US scientists have identified the move towards no-till corn production as a possible cause of limited yields.
Agricultural Research Service (ARS) soil scientists Douglas Karlen and John Kovar argue that while "no-till" farming offers benefits such as lower energy costs and reduced soil erosion, the practice may also have a side effect in causing potassium - which is naturally recycled as plants decompose - to accumulate in the surface soil where new plant roots cannot capture it.
The scientists also question whether increased emphasis on nitrogen and phosphorus management brought on by those nutrients' off-site effects may have led growers and researchers to overlook potassium's importance as an essential plant nutrient.
US corn production appears to be healthy. US government figures project 2004/05 global wheat production to be up 1.3 million tons to a 'record' 622 million tons, up 13 per cent from last year.
But despite such 'record' stocks, world grain production has fallen short of consumption in each of the last four years, forcing a draw-down of global stocks for wheat, rice, corn and soybeans to 30-year lows.
However, a recent report issued by the UN-backed Food and Agriculture Organization (FAO) predicted that world cereal production should hit record levels, with US production increasing.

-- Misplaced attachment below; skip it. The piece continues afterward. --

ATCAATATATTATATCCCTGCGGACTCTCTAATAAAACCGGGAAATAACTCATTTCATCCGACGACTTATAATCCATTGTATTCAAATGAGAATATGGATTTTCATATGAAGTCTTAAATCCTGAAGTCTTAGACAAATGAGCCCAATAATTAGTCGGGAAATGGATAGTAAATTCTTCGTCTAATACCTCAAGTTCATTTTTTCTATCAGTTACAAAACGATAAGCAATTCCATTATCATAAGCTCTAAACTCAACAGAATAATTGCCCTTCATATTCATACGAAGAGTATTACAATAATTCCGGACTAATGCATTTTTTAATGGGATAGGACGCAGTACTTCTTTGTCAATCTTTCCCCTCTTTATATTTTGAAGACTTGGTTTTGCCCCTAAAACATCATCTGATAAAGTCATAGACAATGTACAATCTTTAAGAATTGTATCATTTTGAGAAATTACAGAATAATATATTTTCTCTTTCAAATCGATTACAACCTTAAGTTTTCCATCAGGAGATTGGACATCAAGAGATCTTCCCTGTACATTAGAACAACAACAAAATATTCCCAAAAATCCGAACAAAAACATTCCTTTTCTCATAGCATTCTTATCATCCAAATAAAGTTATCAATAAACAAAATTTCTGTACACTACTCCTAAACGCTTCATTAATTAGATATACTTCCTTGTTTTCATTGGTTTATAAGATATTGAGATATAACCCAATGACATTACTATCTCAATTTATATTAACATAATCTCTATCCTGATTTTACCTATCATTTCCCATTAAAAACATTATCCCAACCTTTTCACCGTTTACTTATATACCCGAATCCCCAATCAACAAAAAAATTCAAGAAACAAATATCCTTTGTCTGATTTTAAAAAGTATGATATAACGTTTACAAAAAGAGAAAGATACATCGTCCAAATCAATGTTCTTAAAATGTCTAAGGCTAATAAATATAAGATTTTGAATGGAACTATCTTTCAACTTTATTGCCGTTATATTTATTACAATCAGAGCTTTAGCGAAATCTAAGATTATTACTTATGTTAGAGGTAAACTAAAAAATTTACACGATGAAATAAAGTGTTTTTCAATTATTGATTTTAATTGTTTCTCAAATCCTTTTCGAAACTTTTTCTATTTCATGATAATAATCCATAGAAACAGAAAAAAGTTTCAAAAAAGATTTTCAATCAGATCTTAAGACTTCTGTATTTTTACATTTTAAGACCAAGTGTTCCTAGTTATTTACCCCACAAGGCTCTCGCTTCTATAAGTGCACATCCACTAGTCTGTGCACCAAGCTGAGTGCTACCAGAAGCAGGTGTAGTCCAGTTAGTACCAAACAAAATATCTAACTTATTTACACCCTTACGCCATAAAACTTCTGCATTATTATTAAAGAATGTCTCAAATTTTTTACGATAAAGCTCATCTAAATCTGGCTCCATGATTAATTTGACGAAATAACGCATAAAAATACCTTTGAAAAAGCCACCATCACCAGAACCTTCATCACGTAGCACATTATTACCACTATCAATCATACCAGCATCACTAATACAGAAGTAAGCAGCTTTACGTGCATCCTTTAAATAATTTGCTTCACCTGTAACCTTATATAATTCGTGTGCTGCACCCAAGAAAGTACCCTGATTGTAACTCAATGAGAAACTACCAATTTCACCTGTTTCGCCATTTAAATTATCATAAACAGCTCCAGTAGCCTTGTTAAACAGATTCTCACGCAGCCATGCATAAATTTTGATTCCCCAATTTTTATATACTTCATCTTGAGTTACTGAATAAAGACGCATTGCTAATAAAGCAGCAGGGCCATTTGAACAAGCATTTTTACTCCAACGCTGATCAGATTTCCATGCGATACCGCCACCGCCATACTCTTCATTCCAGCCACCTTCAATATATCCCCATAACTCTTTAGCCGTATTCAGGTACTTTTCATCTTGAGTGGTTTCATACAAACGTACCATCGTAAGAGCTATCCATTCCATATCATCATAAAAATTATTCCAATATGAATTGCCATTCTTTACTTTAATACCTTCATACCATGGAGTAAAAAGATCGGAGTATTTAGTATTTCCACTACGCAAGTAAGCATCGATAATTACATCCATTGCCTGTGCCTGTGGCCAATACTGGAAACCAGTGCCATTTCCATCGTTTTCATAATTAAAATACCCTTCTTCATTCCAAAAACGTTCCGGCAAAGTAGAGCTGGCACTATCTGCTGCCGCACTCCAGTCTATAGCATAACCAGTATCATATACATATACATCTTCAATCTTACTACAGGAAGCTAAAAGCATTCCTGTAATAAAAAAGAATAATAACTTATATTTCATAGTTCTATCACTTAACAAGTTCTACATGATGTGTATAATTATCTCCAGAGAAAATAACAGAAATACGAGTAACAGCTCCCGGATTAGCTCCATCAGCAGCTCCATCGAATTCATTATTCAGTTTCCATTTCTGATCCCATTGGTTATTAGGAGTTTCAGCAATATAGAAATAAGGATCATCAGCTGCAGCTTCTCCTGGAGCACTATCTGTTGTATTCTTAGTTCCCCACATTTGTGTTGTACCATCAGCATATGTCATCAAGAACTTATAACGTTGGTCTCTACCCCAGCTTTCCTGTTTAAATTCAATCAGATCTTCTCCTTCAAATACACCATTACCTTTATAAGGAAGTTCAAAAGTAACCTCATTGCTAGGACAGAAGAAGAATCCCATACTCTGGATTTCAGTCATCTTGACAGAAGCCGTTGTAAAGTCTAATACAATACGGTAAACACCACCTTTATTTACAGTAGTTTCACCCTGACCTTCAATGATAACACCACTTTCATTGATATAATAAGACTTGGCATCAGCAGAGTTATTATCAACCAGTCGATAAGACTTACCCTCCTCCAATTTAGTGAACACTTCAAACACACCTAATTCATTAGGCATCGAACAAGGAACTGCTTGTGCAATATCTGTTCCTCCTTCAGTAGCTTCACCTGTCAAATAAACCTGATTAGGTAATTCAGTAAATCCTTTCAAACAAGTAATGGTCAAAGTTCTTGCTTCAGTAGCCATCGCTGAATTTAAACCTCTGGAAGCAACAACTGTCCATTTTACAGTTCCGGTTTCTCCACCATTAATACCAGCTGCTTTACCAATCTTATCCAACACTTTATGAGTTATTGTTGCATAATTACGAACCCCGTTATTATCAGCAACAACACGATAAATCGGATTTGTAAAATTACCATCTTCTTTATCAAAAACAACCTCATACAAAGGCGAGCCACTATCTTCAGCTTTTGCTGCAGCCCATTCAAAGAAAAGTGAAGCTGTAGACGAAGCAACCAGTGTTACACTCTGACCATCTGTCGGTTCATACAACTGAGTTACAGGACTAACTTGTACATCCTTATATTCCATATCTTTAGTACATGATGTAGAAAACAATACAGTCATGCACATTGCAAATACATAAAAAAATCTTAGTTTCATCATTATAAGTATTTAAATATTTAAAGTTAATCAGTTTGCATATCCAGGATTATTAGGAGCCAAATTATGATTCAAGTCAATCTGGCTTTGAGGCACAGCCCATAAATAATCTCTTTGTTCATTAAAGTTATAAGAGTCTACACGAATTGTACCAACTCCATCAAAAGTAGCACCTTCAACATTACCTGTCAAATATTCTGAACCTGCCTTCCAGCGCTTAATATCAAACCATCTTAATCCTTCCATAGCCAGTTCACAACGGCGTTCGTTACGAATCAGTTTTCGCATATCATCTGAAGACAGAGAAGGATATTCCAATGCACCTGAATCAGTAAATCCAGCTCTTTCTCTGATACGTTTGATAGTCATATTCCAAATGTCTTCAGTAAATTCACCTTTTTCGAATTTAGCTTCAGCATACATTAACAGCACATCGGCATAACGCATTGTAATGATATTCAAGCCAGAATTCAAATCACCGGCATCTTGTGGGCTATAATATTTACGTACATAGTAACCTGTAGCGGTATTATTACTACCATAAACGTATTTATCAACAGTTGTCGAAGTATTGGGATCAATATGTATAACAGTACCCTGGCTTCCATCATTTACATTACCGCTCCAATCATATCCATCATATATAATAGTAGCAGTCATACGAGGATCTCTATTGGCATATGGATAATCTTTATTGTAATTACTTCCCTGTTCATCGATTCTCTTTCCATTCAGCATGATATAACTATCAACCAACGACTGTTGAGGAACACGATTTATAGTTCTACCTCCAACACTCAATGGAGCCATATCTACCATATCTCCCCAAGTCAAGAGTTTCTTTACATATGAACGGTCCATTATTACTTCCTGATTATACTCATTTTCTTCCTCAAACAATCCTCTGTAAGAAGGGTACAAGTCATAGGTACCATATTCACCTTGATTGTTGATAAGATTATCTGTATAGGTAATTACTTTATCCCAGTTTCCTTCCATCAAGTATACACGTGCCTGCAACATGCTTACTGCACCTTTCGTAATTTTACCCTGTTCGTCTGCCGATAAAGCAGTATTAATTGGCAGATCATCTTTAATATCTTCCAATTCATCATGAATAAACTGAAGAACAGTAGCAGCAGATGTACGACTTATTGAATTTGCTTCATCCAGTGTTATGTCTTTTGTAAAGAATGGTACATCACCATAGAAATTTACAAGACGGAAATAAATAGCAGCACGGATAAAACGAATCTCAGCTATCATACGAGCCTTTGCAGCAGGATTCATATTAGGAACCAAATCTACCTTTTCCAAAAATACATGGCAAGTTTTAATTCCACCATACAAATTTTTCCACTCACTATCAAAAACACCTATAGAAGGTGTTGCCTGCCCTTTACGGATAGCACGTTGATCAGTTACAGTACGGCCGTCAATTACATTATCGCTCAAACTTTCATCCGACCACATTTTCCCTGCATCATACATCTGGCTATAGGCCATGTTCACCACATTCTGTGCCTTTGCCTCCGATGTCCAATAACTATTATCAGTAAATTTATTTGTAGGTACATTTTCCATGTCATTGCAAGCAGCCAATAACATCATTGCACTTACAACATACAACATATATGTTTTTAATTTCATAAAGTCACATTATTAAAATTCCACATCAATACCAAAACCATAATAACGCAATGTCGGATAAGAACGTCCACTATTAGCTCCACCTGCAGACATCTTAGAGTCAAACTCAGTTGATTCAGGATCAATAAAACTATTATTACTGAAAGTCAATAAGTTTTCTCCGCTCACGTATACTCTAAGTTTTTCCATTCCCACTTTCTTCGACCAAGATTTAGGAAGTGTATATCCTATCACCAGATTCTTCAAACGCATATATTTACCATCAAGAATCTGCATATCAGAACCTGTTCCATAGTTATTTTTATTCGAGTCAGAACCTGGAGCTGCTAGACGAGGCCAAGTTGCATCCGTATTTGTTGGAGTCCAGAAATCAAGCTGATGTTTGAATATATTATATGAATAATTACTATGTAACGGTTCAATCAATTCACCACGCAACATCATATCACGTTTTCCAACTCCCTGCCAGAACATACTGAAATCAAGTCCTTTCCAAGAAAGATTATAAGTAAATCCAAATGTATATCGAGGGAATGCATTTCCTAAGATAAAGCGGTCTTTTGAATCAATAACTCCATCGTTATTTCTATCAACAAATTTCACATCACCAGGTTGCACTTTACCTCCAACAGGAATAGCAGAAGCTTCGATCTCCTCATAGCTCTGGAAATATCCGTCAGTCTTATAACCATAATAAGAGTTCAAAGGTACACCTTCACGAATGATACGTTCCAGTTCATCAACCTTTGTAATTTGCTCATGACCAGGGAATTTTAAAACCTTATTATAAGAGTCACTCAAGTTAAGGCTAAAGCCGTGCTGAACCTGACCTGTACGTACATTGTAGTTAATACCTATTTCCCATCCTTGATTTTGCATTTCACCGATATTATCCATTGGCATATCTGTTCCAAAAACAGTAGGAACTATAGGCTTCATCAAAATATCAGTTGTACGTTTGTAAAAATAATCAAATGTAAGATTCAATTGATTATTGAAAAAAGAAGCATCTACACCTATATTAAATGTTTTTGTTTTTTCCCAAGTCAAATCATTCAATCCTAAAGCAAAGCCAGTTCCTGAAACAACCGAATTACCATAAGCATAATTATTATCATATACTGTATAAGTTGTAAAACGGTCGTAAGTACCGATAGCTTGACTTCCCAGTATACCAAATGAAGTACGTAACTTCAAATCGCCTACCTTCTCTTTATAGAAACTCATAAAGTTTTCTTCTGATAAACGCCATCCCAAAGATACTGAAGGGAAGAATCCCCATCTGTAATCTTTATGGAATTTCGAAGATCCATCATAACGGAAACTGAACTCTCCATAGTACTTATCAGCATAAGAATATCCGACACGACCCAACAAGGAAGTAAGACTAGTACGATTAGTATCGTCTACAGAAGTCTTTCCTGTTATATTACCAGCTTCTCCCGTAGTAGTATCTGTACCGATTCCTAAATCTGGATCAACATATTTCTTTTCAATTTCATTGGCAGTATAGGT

Achieving greater production efficiency will help the ingredients sector realize lower prices. ARS scientists started investigating the potassium problem in 2000 at a tillage research site initiated in 1971 at Iowa State University's Agronomy and Agricultural Engineering Research Center in Boone County.
They noticed that corn and soybean plants grown in no-till plots were susceptible to slow early-season growth and lower yields. The region's growers were experiencing similar problems, according to Karlen. The scientists' goal was to find a way to overcome the slow early-season growth and lower yields while maintaining no-till usage because of no-till's other benefits.
According to Kovar, they found the cause through field tests in which dry fertilizer was placed three inches below the surface, enhancing early-season growth. Follow-up studies pinpointed potassium deficiency as the cause of the growth and yield problems.
Now Karlen, Kovar and the Kansas-based Fluid Fertilizer Foundation are in the middle of a three-year exploration study in which they're directly applying 30 gallons per acre of a liquid potassium solution during planting. The solution penetrates the soil to the root level.
In the first year, the treatment helped boost corn yield by 8 bushels per acre, and soybean yield by more than 2 bushels per acre.